Eco-Rep Green Corner: Campus trash doesn’t need to go to waste

When sitting down for a meal at Daly’s, have you ever wondered where the food goes once you place it on that conveyer belt? Did you know that 70 percent of the trash taken away from Rider is organic (food) material? In the United States, more than 25 million tons of food waste are produced each year. Only about 2 percent of that is currently composted.

Up until now, our food waste has gone to a landfill in Pennsylvania, but things have changed. We are now helping out the environment by collecting our organic waste to be composted. Rider University has teamed up with Waste Management (they haul away Rider’s trash and recyclables), and now food waste from both Daly’s and Cranberry’s is being sent to Converted Organics in Keasbey, N.J. Both liquid and solid organic waste, in the amount of approximately 8,000 pounds a week, is taken and re-purposed. According to the Converted Organics Web site, “Global warming caused by greenhouse gas emissions is capturing the attention of everyone around the globe. Landfills are a major source of greenhouse gases and, as a result, are becoming an undesirable means of waste disposal.”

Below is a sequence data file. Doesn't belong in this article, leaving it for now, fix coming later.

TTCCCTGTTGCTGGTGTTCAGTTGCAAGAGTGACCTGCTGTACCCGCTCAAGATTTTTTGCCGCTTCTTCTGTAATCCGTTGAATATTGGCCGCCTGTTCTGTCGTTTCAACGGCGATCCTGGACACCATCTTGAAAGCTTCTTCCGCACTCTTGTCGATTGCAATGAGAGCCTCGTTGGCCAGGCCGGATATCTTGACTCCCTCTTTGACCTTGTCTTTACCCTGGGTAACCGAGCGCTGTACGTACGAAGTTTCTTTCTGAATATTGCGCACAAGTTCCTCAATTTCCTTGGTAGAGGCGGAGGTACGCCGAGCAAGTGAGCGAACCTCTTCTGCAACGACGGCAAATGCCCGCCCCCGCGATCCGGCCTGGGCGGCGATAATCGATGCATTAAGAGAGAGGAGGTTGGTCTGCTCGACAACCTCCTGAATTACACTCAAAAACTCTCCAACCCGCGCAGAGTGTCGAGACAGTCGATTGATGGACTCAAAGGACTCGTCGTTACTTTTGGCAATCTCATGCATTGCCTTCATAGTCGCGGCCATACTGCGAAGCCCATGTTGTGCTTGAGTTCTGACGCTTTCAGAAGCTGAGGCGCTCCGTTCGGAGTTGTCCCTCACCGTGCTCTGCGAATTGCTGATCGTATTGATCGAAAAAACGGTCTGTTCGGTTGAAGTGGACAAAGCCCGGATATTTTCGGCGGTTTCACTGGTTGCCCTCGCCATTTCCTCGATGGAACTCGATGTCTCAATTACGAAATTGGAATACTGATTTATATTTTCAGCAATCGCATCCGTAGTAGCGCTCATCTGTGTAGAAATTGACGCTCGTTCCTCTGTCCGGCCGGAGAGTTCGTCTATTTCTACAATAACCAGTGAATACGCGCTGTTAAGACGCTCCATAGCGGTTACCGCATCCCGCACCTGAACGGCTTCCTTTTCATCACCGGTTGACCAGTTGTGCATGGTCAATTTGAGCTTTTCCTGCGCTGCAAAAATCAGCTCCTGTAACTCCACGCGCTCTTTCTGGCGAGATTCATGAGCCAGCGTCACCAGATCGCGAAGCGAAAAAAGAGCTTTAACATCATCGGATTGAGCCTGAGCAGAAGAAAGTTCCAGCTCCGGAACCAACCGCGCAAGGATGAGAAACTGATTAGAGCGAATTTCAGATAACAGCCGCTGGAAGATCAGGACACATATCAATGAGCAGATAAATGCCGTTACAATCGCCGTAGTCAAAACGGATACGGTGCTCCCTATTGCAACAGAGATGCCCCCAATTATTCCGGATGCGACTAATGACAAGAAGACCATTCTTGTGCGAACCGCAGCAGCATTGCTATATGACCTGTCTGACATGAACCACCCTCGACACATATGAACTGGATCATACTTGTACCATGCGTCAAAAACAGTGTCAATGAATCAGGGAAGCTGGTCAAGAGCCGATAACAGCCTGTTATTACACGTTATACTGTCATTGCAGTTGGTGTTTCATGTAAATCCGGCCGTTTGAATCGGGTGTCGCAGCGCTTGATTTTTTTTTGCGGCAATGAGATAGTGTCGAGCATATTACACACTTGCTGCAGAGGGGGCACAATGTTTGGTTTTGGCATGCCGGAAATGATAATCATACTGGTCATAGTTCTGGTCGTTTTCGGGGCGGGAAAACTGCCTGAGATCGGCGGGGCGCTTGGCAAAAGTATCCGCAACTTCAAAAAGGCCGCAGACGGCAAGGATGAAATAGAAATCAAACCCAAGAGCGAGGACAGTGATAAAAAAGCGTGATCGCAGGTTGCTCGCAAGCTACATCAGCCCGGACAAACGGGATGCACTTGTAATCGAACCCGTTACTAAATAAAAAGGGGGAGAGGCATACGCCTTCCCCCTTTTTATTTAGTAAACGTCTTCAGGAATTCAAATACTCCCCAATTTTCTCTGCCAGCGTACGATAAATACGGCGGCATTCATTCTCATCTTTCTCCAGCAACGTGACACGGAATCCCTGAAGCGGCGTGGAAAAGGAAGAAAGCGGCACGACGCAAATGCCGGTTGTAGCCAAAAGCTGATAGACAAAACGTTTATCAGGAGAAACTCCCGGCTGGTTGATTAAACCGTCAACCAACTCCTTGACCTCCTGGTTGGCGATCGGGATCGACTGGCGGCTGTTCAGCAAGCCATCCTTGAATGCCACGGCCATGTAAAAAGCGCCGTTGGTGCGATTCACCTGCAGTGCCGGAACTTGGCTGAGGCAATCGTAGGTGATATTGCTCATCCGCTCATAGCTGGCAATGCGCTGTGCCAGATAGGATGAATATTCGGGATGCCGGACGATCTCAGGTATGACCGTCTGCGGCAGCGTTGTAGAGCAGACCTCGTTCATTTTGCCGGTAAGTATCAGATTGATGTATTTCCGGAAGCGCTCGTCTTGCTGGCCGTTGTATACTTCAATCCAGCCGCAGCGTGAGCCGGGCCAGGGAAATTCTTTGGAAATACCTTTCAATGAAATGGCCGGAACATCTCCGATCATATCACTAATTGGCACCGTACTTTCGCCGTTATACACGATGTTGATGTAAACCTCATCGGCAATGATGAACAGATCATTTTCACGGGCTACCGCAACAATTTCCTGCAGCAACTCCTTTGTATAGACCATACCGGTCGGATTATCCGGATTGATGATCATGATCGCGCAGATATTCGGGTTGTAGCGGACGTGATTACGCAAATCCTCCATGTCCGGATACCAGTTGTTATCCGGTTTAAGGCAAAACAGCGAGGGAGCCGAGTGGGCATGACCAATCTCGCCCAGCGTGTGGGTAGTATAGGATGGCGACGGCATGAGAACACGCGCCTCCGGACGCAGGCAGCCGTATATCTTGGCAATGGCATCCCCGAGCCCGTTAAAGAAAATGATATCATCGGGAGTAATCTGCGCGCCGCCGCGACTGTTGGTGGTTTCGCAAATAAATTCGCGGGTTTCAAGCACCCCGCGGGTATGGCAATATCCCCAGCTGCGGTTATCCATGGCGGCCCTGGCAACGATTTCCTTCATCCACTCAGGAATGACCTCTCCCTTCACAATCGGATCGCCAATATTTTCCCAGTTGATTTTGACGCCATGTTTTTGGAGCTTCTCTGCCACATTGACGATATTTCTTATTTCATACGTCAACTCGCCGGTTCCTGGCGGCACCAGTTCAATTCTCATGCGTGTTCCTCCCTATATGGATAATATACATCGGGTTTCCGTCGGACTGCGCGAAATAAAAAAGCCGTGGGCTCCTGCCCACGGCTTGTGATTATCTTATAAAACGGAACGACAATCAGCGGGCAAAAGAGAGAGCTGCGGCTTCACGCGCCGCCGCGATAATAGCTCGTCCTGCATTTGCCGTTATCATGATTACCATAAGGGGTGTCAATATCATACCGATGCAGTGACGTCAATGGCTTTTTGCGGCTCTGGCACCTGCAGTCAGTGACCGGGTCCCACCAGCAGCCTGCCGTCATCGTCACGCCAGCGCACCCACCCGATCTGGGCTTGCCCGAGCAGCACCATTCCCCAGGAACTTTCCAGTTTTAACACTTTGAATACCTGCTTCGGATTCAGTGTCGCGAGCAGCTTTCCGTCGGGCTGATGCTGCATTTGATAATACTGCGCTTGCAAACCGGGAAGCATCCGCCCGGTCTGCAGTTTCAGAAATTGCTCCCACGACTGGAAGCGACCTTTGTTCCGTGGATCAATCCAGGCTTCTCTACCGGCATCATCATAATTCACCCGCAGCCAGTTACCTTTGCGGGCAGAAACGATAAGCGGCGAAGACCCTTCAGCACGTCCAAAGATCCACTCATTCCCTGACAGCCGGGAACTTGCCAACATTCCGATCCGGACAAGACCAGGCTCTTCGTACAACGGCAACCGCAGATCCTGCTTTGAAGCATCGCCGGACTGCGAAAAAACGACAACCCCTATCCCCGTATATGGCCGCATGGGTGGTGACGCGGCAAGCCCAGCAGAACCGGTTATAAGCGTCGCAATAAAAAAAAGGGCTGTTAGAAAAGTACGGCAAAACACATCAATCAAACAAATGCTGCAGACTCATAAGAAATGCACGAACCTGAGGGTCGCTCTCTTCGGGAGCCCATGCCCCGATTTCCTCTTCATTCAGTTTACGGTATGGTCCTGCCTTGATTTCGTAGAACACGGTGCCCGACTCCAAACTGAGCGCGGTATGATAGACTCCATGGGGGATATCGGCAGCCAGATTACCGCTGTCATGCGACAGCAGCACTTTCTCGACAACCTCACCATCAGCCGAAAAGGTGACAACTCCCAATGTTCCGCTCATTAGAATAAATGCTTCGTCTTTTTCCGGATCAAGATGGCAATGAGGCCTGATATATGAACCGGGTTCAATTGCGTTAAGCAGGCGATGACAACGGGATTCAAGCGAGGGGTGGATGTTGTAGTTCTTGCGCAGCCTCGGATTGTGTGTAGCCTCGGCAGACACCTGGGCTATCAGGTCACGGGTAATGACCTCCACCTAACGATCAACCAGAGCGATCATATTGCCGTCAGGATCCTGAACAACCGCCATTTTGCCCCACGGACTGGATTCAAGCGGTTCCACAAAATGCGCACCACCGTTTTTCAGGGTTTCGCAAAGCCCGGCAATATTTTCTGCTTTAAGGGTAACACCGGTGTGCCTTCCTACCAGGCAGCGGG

Converted Organics is a company that specializes in making organic fertilizer. “We use proven, state-of-the-art technologies and create a product that helps farmers and gardeners grow healthier food crops. Equally important, our recycling facilities have no negative environmental impacts on their host communities,” according to the Web site.

The fertilizer is safe to use for any plant life, including ones for human consumption. Unlike traditional fertilizer, you do not have to worry about small children or pets such as dogs playing near green fertilizers, since there are no dangerous chemicals. You can find Converted Organics products at Home Depot, Whole Foods and at the local McCaffrey’s or Primex Garden Center.

Eco-Reps from the green team at Rider will be in Daly’s from 11 a.m. to 1 p.m. today to talk about this fantastic green initiative. Come by to learn more about it.

For more information, contact Brad at speckb@rider.edu, or go to http://www.convertedorganics.com.

– Brad Speck

Lawrenceville Eco-Rep

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